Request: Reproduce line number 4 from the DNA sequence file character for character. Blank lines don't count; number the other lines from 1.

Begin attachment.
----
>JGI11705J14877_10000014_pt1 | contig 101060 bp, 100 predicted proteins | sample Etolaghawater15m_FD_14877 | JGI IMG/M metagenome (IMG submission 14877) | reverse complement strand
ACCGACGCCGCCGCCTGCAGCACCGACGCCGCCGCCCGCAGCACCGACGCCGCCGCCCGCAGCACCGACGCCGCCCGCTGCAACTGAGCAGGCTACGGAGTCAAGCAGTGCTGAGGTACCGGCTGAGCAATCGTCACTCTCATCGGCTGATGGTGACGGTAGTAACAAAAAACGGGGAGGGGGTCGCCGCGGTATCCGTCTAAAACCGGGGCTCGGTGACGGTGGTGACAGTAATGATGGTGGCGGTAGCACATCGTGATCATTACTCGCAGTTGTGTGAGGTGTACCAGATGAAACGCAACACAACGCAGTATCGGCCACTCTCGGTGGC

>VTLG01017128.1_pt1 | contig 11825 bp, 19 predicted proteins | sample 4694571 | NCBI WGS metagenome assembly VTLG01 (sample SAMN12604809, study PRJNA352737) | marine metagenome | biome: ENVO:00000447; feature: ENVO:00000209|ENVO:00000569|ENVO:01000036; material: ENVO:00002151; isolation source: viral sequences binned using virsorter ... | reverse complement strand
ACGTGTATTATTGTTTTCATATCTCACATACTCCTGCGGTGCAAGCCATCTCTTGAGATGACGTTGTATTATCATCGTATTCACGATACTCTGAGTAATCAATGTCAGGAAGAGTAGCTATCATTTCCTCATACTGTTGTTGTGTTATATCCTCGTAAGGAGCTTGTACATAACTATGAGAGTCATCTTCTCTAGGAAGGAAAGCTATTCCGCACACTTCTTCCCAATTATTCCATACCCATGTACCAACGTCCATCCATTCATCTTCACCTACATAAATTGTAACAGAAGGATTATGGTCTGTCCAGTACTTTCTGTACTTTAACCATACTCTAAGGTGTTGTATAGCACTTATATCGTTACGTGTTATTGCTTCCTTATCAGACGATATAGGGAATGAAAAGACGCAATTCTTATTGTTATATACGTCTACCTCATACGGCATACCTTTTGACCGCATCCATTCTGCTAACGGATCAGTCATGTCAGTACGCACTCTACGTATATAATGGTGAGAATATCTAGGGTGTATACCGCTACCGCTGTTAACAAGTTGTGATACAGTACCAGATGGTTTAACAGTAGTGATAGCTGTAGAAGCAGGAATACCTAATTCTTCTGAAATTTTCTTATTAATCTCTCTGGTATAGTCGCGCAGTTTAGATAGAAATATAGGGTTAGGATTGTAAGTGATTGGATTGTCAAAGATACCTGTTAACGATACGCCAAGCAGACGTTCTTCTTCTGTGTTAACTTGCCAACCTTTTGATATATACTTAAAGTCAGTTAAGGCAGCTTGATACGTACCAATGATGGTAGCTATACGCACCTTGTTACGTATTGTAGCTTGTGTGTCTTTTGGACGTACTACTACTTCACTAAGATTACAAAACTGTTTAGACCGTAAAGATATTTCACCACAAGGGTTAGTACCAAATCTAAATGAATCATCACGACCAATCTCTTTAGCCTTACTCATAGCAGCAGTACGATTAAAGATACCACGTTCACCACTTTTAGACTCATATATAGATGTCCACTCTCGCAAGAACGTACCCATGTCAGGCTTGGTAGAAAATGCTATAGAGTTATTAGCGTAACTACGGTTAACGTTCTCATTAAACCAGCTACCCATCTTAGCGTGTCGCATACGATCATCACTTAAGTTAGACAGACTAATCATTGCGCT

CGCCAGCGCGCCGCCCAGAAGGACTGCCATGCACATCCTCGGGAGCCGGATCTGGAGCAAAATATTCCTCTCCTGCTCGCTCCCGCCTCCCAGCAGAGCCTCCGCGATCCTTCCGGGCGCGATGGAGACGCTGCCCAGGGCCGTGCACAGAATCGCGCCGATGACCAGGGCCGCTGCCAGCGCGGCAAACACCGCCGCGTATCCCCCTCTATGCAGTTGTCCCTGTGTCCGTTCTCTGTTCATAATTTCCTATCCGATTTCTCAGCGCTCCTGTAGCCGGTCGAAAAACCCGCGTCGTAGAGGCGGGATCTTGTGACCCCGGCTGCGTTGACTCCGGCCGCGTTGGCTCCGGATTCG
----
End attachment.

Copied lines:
ACGTGTATTATTGTTTTCATATCTCACATACTCCTGCGGTGCAAGCCATCTCTTGAGATGACGTTGTATTATCATCGTATTCACGATACTCTGAGTAATCAATGTCAGGAAGAGTAGCTATCATTTCCTCATACTGTTGTTGTGTTATATCCTCGTAAGGAGCTTGTACATAACTATGAGAGTCATCTTCTCTAGGAAGGAAAGCTATTCCGCACACTTCTTCCCAATTATTCCATACCCATGTACCAACGTCCATCCATTCATCTTCACCTACATAAATTGTAACAGAAGGATTATGGTCTGTCCAGTACTTTCTGTACTTTAACCATACTCTAAGGTGTTGTATAGCACTTATATCGTTACGTGTTATTGCTTCCTTATCAGACGATATAGGGAATGAAAAGACGCAATTCTTATTGTTATATACGTCTACCTCATACGGCATACCTTTTGACCGCATCCATTCTGCTAACGGATCAGTCATGTCAGTACGCACTCTACGTATATAATGGTGAGAATATCTAGGGTGTATACCGCTACCGCTGTTAACAAGTTGTGATACAGTACCAGATGGTTTAACAGTAGTGATAGCTGTAGAAGCAGGAATACCTAATTCTTCTGAAATTTTCTTATTAATCTCTCTGGTATAGTCGCGCAGTTTAGATAGAAATATAGGGTTAGGATTGTAAGTGATTGGATTGTCAAAGATACCTGTTAACGATACGCCAAGCAGACGTTCTTCTTCTGTGTTAACTTGCCAACCTTTTGATATATACTTAAAGTCAGTTAAGGCAGCTTGATACGTACCAATGATGGTAGCTATACGCACCTTGTTACGTATTGTAGCTTGTGTGTCTTTTGGACGTACTACTACTTCACTAAGATTACAAAACTGTTTAGACCGTAAAGATATTTCACCACAAGGGTTAGTACCAAATCTAAATGAATCATCACGACCAATCTCTTTAGCCTTACTCATAGCAGCAGTACGATTAAAGATACCACGTTCACCACTTTTAGACTCATATATAGATGTCCACTCTCGCAAGAACGTACCCATGTCAGGCTTGGTAGAAAATGCTATAGAGTTATTAGCGTAACTACGGTTAACGTTCTCATTAAACCAGCTACCCATCTTAGCGTGTCGCATACGATCATCACTTAAGTTAGACAGACTAATCATTGCGCT